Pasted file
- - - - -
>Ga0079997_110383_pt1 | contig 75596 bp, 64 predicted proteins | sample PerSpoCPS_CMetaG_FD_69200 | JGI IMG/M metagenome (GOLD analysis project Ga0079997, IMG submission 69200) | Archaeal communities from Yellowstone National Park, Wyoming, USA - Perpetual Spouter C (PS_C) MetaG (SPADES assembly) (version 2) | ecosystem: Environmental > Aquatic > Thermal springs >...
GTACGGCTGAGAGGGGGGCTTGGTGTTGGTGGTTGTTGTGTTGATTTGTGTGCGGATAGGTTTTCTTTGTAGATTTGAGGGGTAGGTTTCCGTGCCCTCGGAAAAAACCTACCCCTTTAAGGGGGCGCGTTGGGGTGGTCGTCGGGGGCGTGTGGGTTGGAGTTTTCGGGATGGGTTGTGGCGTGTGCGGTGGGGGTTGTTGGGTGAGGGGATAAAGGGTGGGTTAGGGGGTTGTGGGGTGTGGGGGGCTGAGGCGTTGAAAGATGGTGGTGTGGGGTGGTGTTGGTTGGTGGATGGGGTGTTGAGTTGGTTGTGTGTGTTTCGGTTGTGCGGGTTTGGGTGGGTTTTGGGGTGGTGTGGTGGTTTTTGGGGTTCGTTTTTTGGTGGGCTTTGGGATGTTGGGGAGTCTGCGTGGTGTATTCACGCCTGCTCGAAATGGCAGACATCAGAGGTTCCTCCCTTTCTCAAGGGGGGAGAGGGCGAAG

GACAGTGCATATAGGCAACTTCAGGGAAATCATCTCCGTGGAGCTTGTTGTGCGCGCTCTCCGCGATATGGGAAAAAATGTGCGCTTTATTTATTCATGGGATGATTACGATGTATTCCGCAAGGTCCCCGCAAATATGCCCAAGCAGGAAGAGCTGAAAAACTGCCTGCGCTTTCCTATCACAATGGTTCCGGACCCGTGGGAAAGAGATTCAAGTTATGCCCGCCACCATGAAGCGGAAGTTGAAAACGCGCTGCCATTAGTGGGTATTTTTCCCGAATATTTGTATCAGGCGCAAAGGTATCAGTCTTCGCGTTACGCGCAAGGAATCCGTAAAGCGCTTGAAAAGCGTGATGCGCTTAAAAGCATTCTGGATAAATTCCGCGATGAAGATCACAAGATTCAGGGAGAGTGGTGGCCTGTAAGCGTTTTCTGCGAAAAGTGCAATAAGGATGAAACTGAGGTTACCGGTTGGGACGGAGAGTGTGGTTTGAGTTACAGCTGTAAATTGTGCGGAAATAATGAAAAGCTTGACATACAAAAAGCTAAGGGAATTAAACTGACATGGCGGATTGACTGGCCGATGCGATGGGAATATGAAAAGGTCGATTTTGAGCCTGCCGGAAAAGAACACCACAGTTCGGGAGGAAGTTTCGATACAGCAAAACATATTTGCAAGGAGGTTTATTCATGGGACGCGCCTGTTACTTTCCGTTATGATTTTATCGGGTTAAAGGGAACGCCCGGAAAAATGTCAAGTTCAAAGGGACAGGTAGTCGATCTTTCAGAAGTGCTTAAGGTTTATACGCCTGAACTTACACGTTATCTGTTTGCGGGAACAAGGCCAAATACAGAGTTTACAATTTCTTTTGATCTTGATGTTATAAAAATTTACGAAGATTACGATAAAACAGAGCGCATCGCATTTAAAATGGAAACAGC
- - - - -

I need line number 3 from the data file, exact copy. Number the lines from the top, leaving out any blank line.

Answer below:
GACAGTGCATATAGGCAACTTCAGGGAAATCATCTCCGTGGAGCTTGTTGTGCGCGCTCTCCGCGATATGGGAAAAAATGTGCGCTTTATTTATTCATGGGATGATTACGATGTATTCCGCAAGGTCCCCGCAAATATGCCCAAGCAGGAAGAGCTGAAAAACTGCCTGCGCTTTCCTATCACAATGGTTCCGGACCCGTGGGAAAGAGATTCAAGTTATGCCCGCCACCATGAAGCGGAAGTTGAAAACGCGCTGCCATTAGTGGGTATTTTTCCCGAATATTTGTATCAGGCGCAAAGGTATCAGTCTTCGCGTTACGCGCAAGGAATCCGTAAAGCGCTTGAAAAGCGTGATGCGCTTAAAAGCATTCTGGATAAATTCCGCGATGAAGATCACAAGATTCAGGGAGAGTGGTGGCCTGTAAGCGTTTTCTGCGAAAAGTGCAATAAGGATGAAACTGAGGTTACCGGTTGGGACGGAGAGTGTGGTTTGAGTTACAGCTGTAAATTGTGCGGAAATAATGAAAAGCTTGACATACAAAAAGCTAAGGGAATTAAACTGACATGGCGGATTGACTGGCCGATGCGATGGGAATATGAAAAGGTCGATTTTGAGCCTGCCGGAAAAGAACACCACAGTTCGGGAGGAAGTTTCGATACAGCAAAACATATTTGCAAGGAGGTTTATTCATGGGACGCGCCTGTTACTTTCCGTTATGATTTTATCGGGTTAAAGGGAACGCCCGGAAAAATGTCAAGTTCAAAGGGACAGGTAGTCGATCTTTCAGAAGTGCTTAAGGTTTATACGCCTGAACTTACACGTTATCTGTTTGCGGGAACAAGGCCAAATACAGAGTTTACAATTTCTTTTGATCTTGATGTTATAAAAATTTACGAAGATTACGATAAAACAGAGCGCATCGCATTTAAAATGGAAACAGC